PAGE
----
Multistate Outbreak of Human Salmonella Hadar Infections Associated with Turkey Burgers (Final Update)

NOTICE: This outbreak is over. The information on this page has been archived for historical purposes only and will not be updated.

Posted April 4, 2011

Outbreak Summary

CDC is collaborating with public health officials in many states and the U.S. Department of Agriculture’s Food Safety and Inspection Service (USDA-FSIS) to investigate a multistate outbreak of Salmonella Hadar infections. Investigators are using DNA analysis of Salmonella bacteria obtained through diagnostic testing to identify cases of illness that may be part of this outbreak. The outbreak strain of Salmonella Hadar is resistant to many commonly prescribed antibiotics, which can increase the risk of hospitalization or possible treatment failure in infected individuals.

As of April 1, 2011, 12 persons infected with the outbreak strain of Salmonella Hadar have been reported from 10 states: Arizona (1), California (1), Colorado (1), Georgia (1), Illinois (1), Missouri (1), Mississippi (1), Ohio (1), Washington (1), and Wisconsin (3). Isolation dates range from December 27, 2010 to March 24, 2011. Ill persons range in age from 1 year to 86 years old, with a median age of 29 years old. Sixty-three percent are female. Among the 12 ill persons with available information, three have been hospitalized. No deaths have been reported.

The outbreak can be visually described with a chart showing the number of people who became ill each day. This chart is called an epi curve. Illnesses that occurred after March 18, 2011, might not be reported yet due to the time it takes between when a person becomes ill and when the illness is reported. This takes an average of 2 to 3 weeks. Please see the Timeline for Reporting Cases of Salmonella Infection for more details.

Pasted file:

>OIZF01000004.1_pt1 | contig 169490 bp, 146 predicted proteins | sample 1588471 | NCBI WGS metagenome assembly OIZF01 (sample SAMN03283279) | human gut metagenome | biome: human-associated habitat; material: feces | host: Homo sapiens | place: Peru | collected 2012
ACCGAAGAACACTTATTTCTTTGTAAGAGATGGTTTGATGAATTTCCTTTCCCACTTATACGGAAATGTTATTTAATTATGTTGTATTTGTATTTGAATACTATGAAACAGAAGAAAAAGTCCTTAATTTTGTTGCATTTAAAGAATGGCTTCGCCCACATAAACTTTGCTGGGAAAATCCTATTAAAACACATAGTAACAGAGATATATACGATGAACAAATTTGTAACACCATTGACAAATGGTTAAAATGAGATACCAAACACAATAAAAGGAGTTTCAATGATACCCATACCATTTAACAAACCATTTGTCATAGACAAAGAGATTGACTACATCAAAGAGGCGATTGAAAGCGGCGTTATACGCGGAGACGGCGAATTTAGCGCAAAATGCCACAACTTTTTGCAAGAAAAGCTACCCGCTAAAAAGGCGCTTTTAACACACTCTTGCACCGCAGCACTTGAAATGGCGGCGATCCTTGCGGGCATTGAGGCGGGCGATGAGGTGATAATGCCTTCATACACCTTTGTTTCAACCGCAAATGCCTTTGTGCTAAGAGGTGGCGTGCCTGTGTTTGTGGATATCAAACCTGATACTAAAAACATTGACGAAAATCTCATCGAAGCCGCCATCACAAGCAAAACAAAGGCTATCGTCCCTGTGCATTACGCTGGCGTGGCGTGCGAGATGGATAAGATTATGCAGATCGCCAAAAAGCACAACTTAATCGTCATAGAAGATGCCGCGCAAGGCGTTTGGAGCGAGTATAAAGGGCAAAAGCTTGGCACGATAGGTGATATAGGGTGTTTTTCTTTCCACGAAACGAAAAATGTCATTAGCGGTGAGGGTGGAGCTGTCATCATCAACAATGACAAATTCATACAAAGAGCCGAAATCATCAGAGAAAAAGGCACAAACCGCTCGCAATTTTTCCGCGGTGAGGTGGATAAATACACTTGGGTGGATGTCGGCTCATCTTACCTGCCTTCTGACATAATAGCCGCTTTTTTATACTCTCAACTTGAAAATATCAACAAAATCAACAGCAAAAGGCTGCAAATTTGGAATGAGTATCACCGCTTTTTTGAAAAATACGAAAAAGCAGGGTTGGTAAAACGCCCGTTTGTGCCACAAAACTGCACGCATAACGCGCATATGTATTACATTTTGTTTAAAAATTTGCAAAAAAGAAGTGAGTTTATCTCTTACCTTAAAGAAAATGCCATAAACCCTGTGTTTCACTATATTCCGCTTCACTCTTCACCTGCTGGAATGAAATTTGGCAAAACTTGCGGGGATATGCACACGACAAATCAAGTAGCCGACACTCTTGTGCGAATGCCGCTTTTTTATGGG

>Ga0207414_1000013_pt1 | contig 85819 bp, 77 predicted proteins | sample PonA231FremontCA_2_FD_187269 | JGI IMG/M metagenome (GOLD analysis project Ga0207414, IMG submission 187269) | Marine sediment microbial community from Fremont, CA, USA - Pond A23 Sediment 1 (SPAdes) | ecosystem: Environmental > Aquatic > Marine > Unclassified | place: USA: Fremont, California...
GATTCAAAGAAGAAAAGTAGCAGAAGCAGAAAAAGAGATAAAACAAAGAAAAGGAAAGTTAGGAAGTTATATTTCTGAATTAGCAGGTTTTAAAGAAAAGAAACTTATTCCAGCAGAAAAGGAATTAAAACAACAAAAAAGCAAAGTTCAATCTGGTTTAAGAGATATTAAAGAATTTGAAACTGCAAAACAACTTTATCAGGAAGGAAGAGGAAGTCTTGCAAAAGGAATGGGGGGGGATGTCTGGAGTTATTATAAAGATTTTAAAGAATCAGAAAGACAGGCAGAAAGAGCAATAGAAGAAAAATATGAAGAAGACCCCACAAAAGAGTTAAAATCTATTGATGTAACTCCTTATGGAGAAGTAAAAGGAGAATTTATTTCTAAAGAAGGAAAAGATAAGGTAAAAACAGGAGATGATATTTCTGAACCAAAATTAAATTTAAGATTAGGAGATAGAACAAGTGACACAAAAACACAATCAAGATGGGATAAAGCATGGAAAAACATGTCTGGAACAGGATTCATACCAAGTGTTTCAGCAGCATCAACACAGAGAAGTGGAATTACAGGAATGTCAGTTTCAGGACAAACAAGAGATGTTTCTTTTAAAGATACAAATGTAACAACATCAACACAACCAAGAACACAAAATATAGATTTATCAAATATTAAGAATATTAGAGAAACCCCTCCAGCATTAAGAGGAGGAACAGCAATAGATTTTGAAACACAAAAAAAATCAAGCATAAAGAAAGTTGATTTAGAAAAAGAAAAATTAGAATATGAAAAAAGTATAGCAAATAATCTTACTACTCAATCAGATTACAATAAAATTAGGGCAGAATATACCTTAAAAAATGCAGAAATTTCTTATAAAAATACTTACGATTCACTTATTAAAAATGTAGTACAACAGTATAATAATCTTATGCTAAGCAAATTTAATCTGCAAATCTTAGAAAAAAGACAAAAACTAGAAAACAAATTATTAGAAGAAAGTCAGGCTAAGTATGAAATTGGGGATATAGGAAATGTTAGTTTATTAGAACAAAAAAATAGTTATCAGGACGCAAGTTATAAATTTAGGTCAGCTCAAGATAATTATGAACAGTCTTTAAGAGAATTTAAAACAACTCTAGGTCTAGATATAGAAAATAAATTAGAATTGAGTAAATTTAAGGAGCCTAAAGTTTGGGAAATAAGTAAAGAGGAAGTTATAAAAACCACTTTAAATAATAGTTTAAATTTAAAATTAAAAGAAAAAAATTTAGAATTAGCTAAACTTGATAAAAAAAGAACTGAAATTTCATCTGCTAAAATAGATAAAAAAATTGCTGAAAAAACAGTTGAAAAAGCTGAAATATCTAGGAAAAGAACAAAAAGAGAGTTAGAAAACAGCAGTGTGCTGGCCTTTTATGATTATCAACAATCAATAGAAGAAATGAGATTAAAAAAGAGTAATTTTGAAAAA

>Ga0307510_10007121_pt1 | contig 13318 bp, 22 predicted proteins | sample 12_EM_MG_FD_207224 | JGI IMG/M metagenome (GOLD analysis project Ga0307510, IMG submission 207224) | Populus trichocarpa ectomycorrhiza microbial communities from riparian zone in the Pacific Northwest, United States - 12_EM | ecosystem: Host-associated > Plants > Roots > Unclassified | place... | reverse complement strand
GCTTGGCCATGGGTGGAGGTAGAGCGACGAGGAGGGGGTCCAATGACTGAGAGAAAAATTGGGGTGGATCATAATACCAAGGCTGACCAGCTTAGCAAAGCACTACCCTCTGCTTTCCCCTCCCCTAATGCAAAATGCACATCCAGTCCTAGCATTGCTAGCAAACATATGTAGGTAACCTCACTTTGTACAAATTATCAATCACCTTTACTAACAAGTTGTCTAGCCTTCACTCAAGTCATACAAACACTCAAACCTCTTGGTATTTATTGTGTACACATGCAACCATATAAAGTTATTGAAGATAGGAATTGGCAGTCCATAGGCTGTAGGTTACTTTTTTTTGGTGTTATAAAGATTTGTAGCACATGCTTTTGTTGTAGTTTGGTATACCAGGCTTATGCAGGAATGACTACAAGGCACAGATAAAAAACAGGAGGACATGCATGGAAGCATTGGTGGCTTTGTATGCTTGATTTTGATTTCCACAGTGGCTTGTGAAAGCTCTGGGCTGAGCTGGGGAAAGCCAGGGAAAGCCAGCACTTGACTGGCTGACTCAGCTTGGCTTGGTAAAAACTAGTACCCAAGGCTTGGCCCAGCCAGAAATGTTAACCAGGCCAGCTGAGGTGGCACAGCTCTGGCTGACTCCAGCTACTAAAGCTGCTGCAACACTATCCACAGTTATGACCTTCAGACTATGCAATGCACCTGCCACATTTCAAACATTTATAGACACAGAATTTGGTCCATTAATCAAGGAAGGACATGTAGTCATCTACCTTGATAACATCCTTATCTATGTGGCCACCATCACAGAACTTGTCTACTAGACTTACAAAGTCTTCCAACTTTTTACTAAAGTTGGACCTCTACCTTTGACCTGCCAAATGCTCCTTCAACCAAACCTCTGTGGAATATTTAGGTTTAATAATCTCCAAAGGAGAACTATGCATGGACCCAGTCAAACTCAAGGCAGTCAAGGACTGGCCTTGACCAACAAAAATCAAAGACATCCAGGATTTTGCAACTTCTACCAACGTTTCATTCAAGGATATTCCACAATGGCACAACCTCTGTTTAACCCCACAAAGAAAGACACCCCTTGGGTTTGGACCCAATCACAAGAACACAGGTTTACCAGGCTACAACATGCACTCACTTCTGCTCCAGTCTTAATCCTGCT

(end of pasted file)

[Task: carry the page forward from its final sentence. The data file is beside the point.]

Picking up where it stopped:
Investigation of the Outbreak

Collaborative investigative efforts of state, local, and federal public health and regulatory agencies have linked this outbreak to eating turkey burgers. Investigators were not able to determine consumption of turkey burgers for all case-patients. However, FSIS determined that at least three of the case-patients in Colorado, Ohio, and Wisconsin specifically reported eating Jennie-O Turkey burgers the week before their illness began. Samples of Jennie-O ground turkey burgers were collected by public health agencies from the homes of case-patients in Colorado and Wisconsin who tested positive for the outbreak strain of Salmonella Hadar. Both turkey burger samples were positive for the outbreak strain. States have reported antibiotic resistance of the outbreak strain to several clinically useful drugs including ampicillin, amoxicillin/clavulanate, cephalothin, and tetracycline.

Clinical Features/Signs and Symptoms

Most persons infected with Salmonella bacteria develop diarrhea, fever, and abdominal cramps 12 to 72 hours after infection. The illness usually lasts 4 to 7 days, and most persons recover without treatment. However, in some persons, the diarrhea may be so severe that the patient needs to be hospitalized. Salmonella infection may spread from the intestines to the bloodstream, and then to other body sites and can cause death unless the person is treated promptly with antibiotics. The elderly, infants, and those with impaired immune systems are more likely to have a severe illness from Salmonella infection. 

Recall Information